Government to Raise Grain Purchases

BLOOMBERGWorkers with their grain harvest at a silo near Rostov. Russia has reaped a particularly large harvest this year.
The government will double its grain-intervention program next year and buy nearly 20 million tons of grain, said First Deputy Prime Minister Viktor Zubkov, speaking at a meeting on Tuesday in the Moscow region.

Increasing grain purchases will "give us the necessary reserves for a bad harvest in the future," Zubkov said, Interfax reported.

He added that this will allow the country to export grain in more favorable market conditions.

After global and domestic prices plummeted early in the harvest season, the government began buying and storing millions of tons of grain to prop up prices and protect its producers and exporters from further price drops.

Since May, Russian grain prices have fallen more than 50 percent. As of Dec. 8, Russian class-3 wheat stood at 4,344 rubles per ton, down from 9,128 in May.

The government, which has bought wheat at up to a 25 percent premium to market prices, has spent 15.1 billion rubles on 3.2 million tons of grain, and before the end of the year it plans to buy another 1.8 million tons.

Buying up grain on the open market might not be the most effective way to support farmers, however.

"Export subsidies are better for the market. They provide you with financial leverage because for the same amount you can export four times more grain than you can buy in an intervention," said Dmitry Rylko, a regular ministry work-group participant and director of the Institute of Agricultural Market Studies.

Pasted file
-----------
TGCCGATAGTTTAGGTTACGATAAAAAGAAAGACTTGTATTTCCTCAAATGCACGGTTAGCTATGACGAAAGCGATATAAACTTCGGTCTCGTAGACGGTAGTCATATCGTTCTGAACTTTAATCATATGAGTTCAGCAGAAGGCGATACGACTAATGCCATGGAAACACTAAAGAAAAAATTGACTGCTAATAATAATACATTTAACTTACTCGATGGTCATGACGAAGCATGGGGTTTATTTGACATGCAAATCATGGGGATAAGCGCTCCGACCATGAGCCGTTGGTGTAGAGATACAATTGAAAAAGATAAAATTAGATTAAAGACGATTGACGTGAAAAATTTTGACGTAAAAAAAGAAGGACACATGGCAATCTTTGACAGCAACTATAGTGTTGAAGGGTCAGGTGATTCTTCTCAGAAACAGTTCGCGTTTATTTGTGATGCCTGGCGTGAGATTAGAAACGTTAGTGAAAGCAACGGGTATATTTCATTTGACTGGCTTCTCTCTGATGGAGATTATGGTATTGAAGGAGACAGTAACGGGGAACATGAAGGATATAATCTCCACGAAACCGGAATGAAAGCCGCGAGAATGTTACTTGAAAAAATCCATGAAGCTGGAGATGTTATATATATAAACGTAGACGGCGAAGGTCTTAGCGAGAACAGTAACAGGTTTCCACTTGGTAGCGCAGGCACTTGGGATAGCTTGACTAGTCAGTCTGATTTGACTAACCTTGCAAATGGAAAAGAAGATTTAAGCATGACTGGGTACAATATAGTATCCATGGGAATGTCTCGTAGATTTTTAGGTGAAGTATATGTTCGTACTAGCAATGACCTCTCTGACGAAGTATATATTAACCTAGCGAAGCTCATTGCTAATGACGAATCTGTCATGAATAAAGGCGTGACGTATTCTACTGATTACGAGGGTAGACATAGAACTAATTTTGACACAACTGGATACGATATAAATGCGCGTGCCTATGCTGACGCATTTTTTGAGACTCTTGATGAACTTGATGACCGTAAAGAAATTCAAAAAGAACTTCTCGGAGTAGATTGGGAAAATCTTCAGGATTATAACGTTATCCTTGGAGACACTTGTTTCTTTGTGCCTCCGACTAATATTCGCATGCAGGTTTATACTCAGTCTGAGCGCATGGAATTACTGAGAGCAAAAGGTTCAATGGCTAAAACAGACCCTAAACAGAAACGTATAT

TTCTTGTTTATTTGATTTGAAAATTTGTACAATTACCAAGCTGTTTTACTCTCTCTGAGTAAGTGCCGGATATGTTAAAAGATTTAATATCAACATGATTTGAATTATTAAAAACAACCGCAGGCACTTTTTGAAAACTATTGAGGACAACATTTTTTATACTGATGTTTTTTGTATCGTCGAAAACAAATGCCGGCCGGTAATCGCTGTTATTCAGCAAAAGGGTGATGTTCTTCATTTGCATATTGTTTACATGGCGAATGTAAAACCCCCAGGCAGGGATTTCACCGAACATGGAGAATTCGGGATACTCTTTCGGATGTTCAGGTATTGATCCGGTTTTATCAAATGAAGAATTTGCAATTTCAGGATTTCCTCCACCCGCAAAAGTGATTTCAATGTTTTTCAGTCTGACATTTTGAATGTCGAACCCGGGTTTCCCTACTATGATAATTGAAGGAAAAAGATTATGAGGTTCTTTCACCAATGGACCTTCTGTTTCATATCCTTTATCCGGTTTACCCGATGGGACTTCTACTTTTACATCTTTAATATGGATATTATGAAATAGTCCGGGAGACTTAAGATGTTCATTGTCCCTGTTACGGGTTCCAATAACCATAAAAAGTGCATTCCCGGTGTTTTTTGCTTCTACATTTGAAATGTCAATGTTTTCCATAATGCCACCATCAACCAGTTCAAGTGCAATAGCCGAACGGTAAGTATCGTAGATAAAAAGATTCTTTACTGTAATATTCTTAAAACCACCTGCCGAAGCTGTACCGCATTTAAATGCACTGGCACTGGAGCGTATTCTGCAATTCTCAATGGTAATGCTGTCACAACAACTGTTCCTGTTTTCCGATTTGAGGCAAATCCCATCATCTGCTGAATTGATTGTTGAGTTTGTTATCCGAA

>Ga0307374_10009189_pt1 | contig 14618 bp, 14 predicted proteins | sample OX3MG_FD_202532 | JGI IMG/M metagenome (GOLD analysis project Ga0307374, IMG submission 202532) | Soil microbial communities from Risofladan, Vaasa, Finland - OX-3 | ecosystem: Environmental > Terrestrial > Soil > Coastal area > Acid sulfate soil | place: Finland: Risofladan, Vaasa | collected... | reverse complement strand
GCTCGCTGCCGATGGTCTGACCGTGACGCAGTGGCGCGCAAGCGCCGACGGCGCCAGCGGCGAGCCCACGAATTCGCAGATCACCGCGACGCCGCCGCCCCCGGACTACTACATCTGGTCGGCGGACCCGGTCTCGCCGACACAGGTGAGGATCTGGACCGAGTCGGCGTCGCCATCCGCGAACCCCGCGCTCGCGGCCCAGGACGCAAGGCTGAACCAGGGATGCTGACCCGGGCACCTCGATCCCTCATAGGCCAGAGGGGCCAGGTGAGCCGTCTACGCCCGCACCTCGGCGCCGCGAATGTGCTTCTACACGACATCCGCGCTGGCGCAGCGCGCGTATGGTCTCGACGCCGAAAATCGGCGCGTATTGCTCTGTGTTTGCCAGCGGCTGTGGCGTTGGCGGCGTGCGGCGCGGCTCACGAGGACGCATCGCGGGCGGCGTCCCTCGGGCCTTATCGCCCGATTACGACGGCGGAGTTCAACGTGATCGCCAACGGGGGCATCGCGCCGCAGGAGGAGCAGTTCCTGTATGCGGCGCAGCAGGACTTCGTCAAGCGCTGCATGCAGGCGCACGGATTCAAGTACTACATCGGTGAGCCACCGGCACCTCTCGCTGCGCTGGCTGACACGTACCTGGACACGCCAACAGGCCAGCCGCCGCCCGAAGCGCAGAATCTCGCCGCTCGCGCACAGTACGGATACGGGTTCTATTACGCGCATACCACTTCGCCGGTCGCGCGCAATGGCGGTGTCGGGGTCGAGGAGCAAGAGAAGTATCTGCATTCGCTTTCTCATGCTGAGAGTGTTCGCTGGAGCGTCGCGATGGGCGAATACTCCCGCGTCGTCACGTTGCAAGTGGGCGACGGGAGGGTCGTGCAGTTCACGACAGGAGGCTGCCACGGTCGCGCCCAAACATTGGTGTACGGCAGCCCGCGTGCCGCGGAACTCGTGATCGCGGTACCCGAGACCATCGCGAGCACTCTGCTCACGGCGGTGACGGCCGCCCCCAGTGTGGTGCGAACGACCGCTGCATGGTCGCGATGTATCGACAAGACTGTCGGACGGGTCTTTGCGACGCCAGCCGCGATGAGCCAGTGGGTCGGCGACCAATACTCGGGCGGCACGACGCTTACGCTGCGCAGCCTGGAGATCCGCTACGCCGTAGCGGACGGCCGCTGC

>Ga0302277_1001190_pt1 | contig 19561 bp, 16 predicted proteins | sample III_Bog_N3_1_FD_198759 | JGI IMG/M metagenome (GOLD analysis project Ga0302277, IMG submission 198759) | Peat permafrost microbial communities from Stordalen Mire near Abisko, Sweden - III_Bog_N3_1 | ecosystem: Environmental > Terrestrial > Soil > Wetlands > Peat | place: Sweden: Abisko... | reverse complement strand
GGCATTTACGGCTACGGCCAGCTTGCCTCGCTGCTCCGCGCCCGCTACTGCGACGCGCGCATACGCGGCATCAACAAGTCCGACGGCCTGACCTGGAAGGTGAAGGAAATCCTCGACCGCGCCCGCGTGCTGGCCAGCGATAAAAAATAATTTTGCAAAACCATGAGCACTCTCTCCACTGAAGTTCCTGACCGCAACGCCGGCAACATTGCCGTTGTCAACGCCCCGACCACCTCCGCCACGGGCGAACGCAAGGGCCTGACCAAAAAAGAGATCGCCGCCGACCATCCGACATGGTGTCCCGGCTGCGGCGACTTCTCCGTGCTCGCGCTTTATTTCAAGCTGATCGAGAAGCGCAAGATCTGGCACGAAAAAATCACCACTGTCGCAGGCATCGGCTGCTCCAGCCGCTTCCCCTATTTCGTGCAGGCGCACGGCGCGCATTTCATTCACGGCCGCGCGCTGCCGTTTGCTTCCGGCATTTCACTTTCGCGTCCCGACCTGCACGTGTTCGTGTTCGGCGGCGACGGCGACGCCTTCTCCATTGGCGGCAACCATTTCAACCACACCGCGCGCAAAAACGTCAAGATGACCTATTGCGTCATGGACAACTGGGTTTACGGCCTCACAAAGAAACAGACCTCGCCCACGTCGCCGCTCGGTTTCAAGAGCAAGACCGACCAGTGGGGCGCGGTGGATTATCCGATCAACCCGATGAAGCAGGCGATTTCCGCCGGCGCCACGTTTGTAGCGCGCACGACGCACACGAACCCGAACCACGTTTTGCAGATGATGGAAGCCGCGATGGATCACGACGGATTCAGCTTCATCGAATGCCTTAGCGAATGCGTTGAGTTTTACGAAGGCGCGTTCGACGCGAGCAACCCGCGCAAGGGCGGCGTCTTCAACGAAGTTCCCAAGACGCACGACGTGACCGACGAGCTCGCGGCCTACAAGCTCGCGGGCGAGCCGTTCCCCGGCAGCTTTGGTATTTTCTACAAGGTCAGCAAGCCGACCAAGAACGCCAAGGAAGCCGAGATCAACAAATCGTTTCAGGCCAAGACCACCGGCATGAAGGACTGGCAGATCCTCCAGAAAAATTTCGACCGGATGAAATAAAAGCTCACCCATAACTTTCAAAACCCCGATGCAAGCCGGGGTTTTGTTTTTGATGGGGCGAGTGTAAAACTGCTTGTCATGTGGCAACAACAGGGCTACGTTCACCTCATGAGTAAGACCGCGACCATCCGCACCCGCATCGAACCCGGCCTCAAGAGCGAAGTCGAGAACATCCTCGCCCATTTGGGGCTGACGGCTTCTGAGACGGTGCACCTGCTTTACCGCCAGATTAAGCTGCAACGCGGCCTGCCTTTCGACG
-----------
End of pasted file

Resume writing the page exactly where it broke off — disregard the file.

In addition to the direct cost of intervention, the government also must buy storage space and spend time and money shipping the grain to appropriate facilities, he said.

Earlier this month the government began to run out of storage space for corn, wheat and barley in the Central Federal District, where most of the country's grain is grown, and began shipping excess grain to the northwest and the Volga region, where storage space remains.

"There is a limited supply of high quality storage facilities in Russia, and when you have such a large amount of state-owned grain, you must pay for storage at an additional cost. Plus, it will be a burden on domestic infrastructure, which is not in good shape to begin with," Rylko said.

Speaking at the meeting with Zubkov, Prime Minister Vladimir Putin also announced measures to provide farmers with cheap credit. "We have agreed that we will subsidize loans to farms at 80 percent of the refinancing rate," Putin said, RIA-Novosti reported.

The government will also capitalize Rosselkhozbank to the tune of 45 billion rubles, which is intended to "widen the scale of the grain interventions," he said.